I’ve been extensively quoted in a technology story on the Sky News website this morning, in which I describe Microsoft’s proposed purchase of Yahoo as ‘a deal for the accountants and advertisers, not the users’. I’ll tell you why.
I like to keep a lid on my RSS consumption: anything over 100 feeds feels like too much. I had one of my occasional clearouts at the weekend, and I was actually surprised to find myself removing the final feed in my Microsoft folder. But it’s been a long, long time since Microsoft launched or announced anything which excited or inspired me. It’s not just the disappointment of Vista. There have been too many underwhelming ‘me too’ launches lately: the Zune and Silverlight spring immediately to mind.
Over at Yahoo, it’s more like a succession of false dawns. The 2005 purchases of Flickr and Delicious suggested they really ‘got it’, and I still use both daily; but they don’t seem to have moved on much since the purchase. Whatever happened to Flickr’s promised video? Delicious has promised ‘big things coming soon‘, but the definition of ‘soon’ is stretching all the time. And just as significantly, neither seems to have influenced Yahoo’s core service much. (I’ve used Pipes a few times, but it’s for RSS-obsessed geeks only… like me.)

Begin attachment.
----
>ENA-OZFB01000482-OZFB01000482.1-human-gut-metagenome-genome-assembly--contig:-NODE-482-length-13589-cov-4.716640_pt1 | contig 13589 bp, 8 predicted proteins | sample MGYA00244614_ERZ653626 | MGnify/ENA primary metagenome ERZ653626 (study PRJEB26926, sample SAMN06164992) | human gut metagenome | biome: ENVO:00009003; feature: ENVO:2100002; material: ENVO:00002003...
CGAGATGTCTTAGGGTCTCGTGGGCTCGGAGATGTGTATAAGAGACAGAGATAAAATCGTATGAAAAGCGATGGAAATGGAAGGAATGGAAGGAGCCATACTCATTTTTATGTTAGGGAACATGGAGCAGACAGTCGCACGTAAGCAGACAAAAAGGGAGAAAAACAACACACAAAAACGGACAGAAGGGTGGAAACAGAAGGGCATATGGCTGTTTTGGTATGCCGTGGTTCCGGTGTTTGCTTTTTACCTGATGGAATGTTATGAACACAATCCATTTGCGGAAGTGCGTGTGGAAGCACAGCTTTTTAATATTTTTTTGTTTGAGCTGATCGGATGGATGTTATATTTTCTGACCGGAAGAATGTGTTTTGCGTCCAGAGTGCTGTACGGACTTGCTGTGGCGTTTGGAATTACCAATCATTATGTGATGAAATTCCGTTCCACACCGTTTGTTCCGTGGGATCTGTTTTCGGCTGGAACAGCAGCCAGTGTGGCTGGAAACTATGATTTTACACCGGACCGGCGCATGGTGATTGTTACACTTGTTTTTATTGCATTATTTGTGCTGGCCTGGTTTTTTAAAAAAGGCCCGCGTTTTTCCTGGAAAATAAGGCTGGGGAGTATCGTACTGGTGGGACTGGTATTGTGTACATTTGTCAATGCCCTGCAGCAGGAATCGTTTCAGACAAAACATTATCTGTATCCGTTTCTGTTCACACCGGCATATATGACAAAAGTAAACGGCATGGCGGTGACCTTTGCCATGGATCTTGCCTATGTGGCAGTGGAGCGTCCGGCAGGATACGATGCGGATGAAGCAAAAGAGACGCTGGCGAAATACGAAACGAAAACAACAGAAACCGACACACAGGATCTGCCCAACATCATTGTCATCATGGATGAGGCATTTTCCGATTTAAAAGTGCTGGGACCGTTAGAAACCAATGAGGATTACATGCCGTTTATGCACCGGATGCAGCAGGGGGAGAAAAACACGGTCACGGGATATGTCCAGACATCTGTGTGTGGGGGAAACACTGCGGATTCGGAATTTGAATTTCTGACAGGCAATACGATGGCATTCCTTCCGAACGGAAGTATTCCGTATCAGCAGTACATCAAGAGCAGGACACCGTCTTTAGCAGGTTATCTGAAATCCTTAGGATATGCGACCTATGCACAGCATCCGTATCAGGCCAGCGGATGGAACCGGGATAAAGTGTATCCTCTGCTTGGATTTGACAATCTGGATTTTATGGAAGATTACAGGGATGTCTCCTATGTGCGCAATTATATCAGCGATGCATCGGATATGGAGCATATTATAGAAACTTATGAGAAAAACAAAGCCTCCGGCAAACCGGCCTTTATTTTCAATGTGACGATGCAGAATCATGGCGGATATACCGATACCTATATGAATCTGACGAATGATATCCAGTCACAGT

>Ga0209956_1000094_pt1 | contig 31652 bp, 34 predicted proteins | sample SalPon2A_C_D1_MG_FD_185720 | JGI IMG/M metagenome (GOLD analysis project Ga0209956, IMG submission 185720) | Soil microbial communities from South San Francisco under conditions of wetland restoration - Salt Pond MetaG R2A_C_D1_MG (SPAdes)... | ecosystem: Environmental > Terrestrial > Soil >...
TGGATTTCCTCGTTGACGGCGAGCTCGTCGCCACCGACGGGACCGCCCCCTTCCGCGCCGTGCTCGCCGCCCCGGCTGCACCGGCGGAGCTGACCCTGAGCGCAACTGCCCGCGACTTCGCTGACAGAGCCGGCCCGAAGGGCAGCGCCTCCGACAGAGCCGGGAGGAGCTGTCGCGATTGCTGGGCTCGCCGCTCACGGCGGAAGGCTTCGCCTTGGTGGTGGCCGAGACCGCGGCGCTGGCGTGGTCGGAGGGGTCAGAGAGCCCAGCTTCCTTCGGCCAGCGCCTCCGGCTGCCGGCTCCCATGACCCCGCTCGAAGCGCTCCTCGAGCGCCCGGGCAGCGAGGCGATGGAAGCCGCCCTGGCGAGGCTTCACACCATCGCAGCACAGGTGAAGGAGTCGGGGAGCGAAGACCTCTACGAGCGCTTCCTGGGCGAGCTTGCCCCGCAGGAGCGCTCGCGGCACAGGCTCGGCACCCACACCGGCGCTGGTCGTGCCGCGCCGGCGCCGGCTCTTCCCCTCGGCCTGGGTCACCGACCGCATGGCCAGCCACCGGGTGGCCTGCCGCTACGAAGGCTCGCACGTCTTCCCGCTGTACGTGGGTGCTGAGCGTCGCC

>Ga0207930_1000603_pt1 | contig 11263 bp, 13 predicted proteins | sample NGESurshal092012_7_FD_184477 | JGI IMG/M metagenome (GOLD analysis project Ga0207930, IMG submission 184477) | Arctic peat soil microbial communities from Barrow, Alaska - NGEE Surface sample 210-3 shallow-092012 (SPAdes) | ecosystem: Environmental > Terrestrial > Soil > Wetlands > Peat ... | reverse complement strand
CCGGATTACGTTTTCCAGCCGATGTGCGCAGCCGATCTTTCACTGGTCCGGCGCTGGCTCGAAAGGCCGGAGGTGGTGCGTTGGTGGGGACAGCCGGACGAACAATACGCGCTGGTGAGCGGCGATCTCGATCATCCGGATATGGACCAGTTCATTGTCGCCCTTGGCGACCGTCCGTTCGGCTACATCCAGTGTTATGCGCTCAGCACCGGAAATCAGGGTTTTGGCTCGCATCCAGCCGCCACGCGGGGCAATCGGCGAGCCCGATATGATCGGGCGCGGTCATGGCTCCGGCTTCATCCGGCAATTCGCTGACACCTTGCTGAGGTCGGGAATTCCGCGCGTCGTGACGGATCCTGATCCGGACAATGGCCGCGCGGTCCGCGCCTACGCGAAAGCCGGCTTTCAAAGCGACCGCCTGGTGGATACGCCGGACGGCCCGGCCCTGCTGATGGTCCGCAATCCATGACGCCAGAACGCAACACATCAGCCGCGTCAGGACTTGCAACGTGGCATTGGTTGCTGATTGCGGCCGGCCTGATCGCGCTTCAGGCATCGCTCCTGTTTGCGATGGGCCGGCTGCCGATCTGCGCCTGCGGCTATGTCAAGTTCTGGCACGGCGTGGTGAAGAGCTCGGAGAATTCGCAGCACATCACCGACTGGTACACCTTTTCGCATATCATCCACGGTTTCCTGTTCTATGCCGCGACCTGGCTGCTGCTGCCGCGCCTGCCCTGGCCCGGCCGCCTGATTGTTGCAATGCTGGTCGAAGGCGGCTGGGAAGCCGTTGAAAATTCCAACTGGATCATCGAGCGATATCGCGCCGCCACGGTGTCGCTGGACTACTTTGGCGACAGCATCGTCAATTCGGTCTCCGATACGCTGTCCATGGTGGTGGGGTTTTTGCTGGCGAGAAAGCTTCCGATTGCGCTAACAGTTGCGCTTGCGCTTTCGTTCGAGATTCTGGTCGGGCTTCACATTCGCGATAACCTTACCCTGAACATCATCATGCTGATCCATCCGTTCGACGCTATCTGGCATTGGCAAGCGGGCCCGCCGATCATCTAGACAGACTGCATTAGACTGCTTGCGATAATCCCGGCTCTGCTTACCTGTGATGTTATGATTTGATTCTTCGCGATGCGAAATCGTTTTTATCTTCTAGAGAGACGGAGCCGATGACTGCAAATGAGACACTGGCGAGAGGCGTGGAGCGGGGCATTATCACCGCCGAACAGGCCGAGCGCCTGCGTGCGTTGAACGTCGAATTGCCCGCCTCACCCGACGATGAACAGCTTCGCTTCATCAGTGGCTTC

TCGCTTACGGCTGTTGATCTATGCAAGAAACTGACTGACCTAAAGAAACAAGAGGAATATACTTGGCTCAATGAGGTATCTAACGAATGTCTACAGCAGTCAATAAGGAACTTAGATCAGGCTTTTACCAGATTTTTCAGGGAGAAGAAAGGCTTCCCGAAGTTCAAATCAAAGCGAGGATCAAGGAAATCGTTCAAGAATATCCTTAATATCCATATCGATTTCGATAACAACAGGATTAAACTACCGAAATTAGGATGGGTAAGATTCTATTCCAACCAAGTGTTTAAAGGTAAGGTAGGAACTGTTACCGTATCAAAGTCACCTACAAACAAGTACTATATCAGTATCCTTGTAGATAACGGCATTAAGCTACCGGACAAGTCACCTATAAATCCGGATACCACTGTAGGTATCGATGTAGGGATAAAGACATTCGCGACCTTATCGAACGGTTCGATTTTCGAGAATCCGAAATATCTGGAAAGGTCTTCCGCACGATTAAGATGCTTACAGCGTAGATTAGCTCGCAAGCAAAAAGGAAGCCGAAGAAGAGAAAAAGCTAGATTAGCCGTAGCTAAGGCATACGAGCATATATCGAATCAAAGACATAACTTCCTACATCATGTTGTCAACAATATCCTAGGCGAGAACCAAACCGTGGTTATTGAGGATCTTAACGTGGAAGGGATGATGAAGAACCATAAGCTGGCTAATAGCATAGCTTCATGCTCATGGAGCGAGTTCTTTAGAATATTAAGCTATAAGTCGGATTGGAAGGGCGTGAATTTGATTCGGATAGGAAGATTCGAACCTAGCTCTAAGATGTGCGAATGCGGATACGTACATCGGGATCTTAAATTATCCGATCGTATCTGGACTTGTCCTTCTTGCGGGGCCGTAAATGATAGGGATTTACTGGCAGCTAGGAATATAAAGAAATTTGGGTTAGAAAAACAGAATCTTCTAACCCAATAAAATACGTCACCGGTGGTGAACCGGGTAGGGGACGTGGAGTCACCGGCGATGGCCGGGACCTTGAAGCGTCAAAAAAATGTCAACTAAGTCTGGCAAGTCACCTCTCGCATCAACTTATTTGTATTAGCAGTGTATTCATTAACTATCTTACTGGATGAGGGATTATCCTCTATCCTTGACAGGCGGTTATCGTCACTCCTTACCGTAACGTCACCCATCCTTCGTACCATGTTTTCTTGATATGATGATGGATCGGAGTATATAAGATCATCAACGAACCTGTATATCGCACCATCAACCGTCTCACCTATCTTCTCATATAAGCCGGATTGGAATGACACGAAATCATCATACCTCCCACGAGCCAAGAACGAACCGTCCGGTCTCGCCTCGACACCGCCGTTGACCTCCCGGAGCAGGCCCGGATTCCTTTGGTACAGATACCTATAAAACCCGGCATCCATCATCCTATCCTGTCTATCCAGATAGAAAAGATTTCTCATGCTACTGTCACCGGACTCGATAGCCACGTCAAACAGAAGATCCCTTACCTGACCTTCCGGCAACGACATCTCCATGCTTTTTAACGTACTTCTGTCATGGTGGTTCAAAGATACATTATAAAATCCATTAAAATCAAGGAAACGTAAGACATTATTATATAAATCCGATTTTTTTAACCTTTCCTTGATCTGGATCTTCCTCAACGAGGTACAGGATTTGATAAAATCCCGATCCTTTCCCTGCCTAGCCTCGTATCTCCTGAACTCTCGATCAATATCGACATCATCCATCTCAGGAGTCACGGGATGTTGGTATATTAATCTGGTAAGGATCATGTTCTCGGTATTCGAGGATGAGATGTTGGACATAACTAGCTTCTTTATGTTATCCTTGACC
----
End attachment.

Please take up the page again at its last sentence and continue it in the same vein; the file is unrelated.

The unpleasant truth is that a Yahoo news story these days is unlikely to solicit more than a disinterested grunt from me, and Microsoft is rapidly going down the same road. From a user’s perspective, all this deal would/will do is reduce the field from ‘Google plus two also-rans’ to ‘Google plus one’. I sense more dread out there than enthusiasm.
And those following the Puffbox philosophy won’t be surprised to read my quote: ‘Being successful online isn’t about being big – if anything, it’s a hindrance rather than a help.’ Discuss.